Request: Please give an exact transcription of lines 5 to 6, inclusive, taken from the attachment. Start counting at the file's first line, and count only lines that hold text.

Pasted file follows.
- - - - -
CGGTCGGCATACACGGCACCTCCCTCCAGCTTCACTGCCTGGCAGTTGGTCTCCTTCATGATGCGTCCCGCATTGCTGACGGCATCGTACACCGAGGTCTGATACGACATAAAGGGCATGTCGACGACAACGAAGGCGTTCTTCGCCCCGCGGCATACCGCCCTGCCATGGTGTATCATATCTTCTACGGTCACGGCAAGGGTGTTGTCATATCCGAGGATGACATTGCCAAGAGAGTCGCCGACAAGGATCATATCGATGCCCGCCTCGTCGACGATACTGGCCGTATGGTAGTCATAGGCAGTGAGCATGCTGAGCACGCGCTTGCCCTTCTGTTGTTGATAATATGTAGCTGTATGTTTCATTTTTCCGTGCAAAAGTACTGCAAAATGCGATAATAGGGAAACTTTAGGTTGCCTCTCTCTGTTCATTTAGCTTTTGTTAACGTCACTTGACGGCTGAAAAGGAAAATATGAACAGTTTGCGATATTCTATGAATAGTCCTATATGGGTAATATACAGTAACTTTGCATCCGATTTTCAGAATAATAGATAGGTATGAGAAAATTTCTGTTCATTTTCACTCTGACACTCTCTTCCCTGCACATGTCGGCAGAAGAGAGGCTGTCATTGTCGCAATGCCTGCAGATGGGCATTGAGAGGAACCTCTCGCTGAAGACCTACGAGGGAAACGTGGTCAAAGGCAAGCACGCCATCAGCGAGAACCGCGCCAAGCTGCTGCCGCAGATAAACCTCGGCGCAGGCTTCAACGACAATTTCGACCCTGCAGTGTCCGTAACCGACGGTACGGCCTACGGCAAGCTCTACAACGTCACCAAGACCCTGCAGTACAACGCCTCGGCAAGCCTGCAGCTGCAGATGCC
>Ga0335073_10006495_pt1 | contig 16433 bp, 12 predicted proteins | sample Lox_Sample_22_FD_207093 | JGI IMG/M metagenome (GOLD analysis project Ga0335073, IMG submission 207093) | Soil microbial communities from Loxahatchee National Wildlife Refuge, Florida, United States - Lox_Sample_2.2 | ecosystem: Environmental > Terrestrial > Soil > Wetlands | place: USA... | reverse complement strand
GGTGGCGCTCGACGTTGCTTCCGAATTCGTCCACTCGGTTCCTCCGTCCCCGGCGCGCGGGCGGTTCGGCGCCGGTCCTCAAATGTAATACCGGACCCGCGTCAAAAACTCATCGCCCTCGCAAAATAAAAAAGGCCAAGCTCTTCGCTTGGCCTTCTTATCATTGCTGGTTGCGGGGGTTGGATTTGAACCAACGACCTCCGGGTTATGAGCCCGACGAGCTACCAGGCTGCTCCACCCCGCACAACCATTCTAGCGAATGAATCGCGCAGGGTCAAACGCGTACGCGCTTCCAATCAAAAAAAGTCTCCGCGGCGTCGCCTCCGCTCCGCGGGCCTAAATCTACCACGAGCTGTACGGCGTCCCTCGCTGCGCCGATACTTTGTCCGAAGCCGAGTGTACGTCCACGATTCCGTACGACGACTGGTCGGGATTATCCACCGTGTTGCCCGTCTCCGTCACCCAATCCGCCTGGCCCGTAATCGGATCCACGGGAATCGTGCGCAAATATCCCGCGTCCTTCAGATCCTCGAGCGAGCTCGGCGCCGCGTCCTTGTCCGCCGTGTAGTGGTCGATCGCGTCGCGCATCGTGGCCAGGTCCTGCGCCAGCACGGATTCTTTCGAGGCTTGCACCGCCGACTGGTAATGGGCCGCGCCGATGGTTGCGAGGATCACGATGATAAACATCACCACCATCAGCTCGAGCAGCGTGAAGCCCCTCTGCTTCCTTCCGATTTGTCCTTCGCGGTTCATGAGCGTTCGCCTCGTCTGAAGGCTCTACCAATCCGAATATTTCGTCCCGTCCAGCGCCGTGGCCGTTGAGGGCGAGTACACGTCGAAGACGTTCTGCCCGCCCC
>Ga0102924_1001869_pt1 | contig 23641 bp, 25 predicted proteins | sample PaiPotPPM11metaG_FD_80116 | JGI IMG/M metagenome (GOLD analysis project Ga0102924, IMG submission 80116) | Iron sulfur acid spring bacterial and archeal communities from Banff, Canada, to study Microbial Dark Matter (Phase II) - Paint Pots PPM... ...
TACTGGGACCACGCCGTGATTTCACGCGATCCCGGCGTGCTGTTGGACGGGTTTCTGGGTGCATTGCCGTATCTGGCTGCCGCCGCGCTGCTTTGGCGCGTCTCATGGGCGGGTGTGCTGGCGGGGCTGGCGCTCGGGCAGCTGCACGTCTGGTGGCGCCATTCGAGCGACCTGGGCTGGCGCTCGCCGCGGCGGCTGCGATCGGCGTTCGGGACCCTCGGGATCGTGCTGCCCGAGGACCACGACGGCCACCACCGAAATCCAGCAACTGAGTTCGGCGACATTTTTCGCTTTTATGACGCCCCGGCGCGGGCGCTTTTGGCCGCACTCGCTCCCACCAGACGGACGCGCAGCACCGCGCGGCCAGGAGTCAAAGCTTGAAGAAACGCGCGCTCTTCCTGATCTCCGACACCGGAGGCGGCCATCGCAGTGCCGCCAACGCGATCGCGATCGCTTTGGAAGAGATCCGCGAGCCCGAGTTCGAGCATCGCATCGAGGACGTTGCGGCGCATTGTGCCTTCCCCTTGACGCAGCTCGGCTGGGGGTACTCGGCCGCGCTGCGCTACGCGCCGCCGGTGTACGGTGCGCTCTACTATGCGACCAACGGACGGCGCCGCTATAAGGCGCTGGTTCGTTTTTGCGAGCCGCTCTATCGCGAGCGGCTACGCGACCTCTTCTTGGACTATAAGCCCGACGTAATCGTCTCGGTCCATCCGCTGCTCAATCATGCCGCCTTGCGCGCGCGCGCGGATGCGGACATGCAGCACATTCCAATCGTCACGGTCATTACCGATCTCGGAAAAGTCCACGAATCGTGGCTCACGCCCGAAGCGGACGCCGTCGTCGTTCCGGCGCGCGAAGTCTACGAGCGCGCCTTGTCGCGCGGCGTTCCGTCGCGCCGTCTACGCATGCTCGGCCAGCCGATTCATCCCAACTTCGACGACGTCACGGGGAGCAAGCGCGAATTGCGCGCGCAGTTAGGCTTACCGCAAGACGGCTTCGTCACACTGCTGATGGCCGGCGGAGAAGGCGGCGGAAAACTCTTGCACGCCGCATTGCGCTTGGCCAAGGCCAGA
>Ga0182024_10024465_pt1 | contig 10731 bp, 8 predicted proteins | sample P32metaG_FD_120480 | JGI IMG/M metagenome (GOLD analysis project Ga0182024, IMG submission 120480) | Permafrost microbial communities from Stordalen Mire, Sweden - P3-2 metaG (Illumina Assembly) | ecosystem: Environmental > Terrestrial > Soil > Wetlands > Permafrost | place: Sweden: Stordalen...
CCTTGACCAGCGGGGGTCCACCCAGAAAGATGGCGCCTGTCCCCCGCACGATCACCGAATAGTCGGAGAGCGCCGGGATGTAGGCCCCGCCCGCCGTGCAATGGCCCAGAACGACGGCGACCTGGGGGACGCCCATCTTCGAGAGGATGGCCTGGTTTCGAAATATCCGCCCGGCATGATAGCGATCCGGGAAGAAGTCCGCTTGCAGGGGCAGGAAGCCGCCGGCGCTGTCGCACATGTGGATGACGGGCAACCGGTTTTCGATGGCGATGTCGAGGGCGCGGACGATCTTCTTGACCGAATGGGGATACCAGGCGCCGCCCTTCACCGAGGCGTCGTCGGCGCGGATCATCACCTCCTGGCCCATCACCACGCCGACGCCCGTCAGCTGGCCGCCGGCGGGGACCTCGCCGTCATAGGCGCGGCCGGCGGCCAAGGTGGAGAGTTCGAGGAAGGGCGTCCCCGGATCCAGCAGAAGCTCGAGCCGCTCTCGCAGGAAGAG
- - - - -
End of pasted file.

TACTGGGACCACGCCGTGATTTCACGCGATCCCGGCGTGCTGTTGGACGGGTTTCTGGGTGCATTGCCGTATCTGGCTGCCGCCGCGCTGCTTTGGCGCGTCTCATGGGCGGGTGTGCTGGCGGGGCTGGCGCTCGGGCAGCTGCACGTCTGGTGGCGCCATTCGAGCGACCTGGGCTGGCGCTCGCCGCGGCGGCTGCGATCGGCGTTCGGGACCCTCGGGATCGTGCTGCCCGAGGACCACGACGGCCACCACCGAAATCCAGCAACTGAGTTCGGCGACATTTTTCGCTTTTATGACGCCCCGGCGCGGGCGCTTTTGGCCGCACTCGCTCCCACCAGACGGACGCGCAGCACCGCGCGGCCAGGAGTCAAAGCTTGAAGAAACGCGCGCTCTTCCTGATCTCCGACACCGGAGGCGGCCATCGCAGTGCCGCCAACGCGATCGCGATCGCTTTGGAAGAGATCCGCGAGCCCGAGTTCGAGCATCGCATCGAGGACGTTGCGGCGCATTGTGCCTTCCCCTTGACGCAGCTCGGCTGGGGGTACTCGGCCGCGCTGCGCTACGCGCCGCCGGTGTACGGTGCGCTCTACTATGCGACCAACGGACGGCGCCGCTATAAGGCGCTGGTTCGTTTTTGCGAGCCGCTCTATCGCGAGCGGCTACGCGACCTCTTCTTGGACTATAAGCCCGACGTAATCGTCTCGGTCCATCCGCTGCTCAATCATGCCGCCTTGCGCGCGCGCGCGGATGCGGACATGCAGCACATTCCAATCGTCACGGTCATTACCGATCTCGGAAAAGTCCACGAATCGTGGCTCACGCCCGAAGCGGACGCCGTCGTCGTTCCGGCGCGCGAAGTCTACGAGCGCGCCTTGTCGCGCGGCGTTCCGTCGCGCCGTCTACGCATGCTCGGCCAGCCGATTCATCCCAACTTCGACGACGTCACGGGGAGCAAGCGCGAATTGCGCGCGCAGTTAGGCTTACCGCAAGACGGCTTCGTCACACTGCTGATGGCCGGCGGAGAAGGCGGCGGAAAACTCTTGCACGCCGCATTGCGCTTGGCCAAGGCCAGA
>Ga0182024_10024465_pt1 | contig 10731 bp, 8 predicted proteins | sample P32metaG_FD_120480 | JGI IMG/M metagenome (GOLD analysis project Ga0182024, IMG submission 120480) | Permafrost microbial communities from Stordalen Mire, Sweden - P3-2 metaG (Illumina Assembly) | ecosystem: Environmental > Terrestrial > Soil > Wetlands > Permafrost | place: Sweden: Stordalen...